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Top-10 reasons to play at SwC Poker

2 March 2015

After Seals With Clubs shut down on Feb. 20, I withdrew my balance to my Bitcoin wallet. For the first time in probably a decade, I didn't have a real-money balance in an online poker room.

I was pleasantly surprised by how quickly the transaction was processed; I can't remember ever receiving a withdrawal from an online poker room the same day I requested it since the Unlawful Internet Gambling Enforcement ACT (UIGEA) passed, and I certainly can't remember it happening when a poker room was shutting its doors.

Last Thursday, less than a week after Seals With Clubs shut down, SwC Poker launched. The "rebrand" is a 2.0 version of Seals With Clubs, with Bryan Micon running the operation from Antigua. I figured I'd give the new software a try, and so far, I'm very impressed. SwC Poker may just be the best bet for Americans looking to play online poker for something of value, and it's also a great option for anyone else in the world that wants to play poker for Bitcoin.

Here are 10 reasons to play at SwC Poker.

10. Keep your username, and your "krill"
If you had an account at Seals With Clubs, your account name has been transferred over to SwC Poker. You just need to claim it by requesting a new password in the new software (you'll need to have an e-mail address linked to your account; if you didn't have one before, you can add one here).

In addition to keeping your password, you'll also keep all your loyalty points, or "krill," which give you access to freerolls and rakeback.

I hadn't played a ton of poker at Seals With Clubs, so I was only about halfway to the first real reward —a 0.6-Bitcoin freeroll held every 100 hours. It's nice that I won't have to start back at square one, and can now envision working my way up the ladder to even start getting some rakeback.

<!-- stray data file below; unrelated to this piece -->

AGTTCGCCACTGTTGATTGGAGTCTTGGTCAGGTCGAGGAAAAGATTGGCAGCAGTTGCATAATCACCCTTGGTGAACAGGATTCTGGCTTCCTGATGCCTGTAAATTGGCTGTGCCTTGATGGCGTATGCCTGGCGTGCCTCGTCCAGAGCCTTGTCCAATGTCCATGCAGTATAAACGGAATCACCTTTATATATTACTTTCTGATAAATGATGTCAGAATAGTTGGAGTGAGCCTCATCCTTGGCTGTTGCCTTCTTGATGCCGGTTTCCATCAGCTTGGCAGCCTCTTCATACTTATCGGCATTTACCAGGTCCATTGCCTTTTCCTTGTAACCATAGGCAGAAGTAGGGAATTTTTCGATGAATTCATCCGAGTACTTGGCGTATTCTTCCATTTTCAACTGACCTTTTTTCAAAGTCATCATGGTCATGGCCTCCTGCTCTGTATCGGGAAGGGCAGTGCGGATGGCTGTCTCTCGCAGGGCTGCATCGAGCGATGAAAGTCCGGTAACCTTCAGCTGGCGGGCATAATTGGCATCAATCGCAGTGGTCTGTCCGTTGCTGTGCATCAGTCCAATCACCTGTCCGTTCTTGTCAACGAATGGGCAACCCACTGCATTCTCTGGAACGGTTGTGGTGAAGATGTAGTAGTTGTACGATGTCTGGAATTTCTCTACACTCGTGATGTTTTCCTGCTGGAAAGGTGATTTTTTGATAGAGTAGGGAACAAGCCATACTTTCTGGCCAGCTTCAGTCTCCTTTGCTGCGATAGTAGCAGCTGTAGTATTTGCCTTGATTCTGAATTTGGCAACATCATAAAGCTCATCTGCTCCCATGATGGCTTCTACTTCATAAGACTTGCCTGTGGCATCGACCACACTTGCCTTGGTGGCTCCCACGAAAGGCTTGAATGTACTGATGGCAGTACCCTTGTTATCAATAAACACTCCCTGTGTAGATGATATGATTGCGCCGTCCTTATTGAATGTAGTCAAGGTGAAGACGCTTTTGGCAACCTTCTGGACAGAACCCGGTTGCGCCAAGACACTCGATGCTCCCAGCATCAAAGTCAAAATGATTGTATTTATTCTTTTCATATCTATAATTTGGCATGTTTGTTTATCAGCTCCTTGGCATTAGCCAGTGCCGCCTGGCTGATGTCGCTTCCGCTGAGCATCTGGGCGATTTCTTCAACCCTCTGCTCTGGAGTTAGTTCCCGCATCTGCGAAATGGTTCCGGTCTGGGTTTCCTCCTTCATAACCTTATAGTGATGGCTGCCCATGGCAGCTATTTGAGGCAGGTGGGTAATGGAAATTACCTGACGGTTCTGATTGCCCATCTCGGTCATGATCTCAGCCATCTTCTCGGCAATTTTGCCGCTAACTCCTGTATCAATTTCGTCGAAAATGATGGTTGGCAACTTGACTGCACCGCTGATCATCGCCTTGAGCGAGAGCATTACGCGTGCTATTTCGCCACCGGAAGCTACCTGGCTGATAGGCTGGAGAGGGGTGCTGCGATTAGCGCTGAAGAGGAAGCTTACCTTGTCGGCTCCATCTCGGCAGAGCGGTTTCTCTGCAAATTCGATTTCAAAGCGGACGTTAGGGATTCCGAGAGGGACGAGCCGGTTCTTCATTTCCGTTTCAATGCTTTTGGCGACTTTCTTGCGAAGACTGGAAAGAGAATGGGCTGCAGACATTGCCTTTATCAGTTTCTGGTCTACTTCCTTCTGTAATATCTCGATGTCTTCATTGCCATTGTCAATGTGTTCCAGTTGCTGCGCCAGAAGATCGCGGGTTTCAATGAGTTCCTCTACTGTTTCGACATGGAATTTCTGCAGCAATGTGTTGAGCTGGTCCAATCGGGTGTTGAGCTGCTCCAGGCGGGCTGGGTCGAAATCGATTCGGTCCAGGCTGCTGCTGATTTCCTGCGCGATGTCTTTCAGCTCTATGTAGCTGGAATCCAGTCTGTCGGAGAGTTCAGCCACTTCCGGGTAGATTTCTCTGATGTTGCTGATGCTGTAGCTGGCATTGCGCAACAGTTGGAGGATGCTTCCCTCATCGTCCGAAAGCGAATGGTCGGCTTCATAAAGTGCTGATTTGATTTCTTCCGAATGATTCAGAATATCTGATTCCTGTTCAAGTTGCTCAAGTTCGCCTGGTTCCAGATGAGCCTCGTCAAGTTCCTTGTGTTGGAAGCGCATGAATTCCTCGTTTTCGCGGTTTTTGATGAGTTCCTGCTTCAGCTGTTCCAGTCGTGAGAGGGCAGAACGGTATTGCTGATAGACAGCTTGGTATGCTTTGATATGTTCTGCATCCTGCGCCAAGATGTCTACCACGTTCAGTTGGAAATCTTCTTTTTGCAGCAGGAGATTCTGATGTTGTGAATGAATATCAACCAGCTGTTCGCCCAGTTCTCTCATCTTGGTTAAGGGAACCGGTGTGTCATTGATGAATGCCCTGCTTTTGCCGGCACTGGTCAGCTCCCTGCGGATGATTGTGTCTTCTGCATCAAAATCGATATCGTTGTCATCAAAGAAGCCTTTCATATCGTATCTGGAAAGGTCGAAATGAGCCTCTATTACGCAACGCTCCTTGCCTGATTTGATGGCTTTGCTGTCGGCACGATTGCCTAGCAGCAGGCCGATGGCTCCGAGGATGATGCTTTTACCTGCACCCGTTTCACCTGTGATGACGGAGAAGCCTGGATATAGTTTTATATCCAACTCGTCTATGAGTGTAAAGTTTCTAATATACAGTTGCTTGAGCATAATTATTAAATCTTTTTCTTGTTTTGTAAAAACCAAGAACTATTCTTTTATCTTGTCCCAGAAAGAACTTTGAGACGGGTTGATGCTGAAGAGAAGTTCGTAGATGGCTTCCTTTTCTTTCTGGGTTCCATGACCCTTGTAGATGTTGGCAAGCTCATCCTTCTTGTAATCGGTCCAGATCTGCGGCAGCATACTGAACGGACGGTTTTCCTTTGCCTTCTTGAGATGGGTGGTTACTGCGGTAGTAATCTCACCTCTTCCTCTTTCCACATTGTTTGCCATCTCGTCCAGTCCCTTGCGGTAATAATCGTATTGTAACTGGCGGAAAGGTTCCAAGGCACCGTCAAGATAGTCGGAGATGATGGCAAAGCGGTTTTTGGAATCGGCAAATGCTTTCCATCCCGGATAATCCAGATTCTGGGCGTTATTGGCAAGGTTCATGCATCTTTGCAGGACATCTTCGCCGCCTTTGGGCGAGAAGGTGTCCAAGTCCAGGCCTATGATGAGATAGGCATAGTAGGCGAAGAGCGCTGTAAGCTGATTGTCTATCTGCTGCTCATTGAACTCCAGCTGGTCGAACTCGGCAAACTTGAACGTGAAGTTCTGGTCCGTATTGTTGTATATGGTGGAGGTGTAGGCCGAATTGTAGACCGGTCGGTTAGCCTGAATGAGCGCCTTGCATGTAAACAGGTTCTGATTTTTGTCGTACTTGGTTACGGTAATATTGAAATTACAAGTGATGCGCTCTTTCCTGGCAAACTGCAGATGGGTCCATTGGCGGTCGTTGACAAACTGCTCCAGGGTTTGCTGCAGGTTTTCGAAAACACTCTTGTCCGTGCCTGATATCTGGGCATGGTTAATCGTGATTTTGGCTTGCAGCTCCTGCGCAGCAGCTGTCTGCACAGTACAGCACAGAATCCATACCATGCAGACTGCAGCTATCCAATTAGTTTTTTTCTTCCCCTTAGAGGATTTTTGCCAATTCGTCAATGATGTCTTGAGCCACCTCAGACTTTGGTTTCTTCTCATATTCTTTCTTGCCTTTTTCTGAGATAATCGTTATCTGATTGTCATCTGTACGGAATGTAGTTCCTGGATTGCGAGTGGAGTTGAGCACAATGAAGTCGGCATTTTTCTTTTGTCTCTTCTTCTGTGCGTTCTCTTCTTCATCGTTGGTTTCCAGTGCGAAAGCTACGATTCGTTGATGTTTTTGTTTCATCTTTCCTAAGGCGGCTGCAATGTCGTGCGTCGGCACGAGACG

For players that had logged a lot of time and hands at Seals With Clubs, this could be incredibly valuable, as the top tier offers 50 percent rakeback.

9. Improved software
Let's be honest, Seals With Clubs’ initial software was a pretty weak offering. But the newly launched SwC Poker interface might be the best online poker interface I've seen yet. The client is incredibly user friendly, the graphics are outstanding, and while they're still working out a few bugs, it seems to be operating pretty well in its first few days.

One of my favorite features is that your krill count now updates in real time in the client. Previously it only updated every 24 hours, and you had to go to the website to see how much you had.

8. New games
Seals With Clubs only had Hold'em and Omaha games when it shut down, but the new version of the software includes lots of new offerings, like Stud, draw games, mixed games, and even dealer call and open faced Chinese poker. The OFC games are incredibly popular, and include fantasyland and tournaments.

7. Active games tab
Less than a week into its operation, SwC Poker understandably has pretty low traffic. It would be annoying to have to click through every game type to find active games, but the active games tab lets you find ring games to jump into easily.

6. Simple deposit/withdrawal process
If you live in the United States and play online poker, you know that depositing and withdrawing funds from online poker sites has become a real ordeal since Black Friday. I've played a bit on sites that allow American players using free bankrolls supplied by the sites, and I've even cashed out a couple times. Those sites have sent me checks from all sorts of shell organizations — one came from a "consulting firm" that thanked me for the "freelance work" I had done for them.

The reasons they use cloak and dagger tactics is the UIGEA. The 2006 law makes it illegal for banks to process unlawful online gambling transactions. Whether online poker is lawful or unlawful is ambiguous, so these types of transactions are often disguised (illegally) by the sites.

That need to disguise transactions disappears with Bitcoin. While it sounds more complicated to buy Bitcoin with U.S. dollars, deposit and play with it, withdraw Bitcoin and then sell it for U.S. dollars, it's actually simpler than online poker transactions outside of the intrastate regulated sites in Nevada, New Jersey and Delaware.

A deposit takes an hour or two to appear in your account, and it usually takes anywhere between 12 and 24 hours to process a withdrawal back to your Bitcoin wallet.

5. Global player pool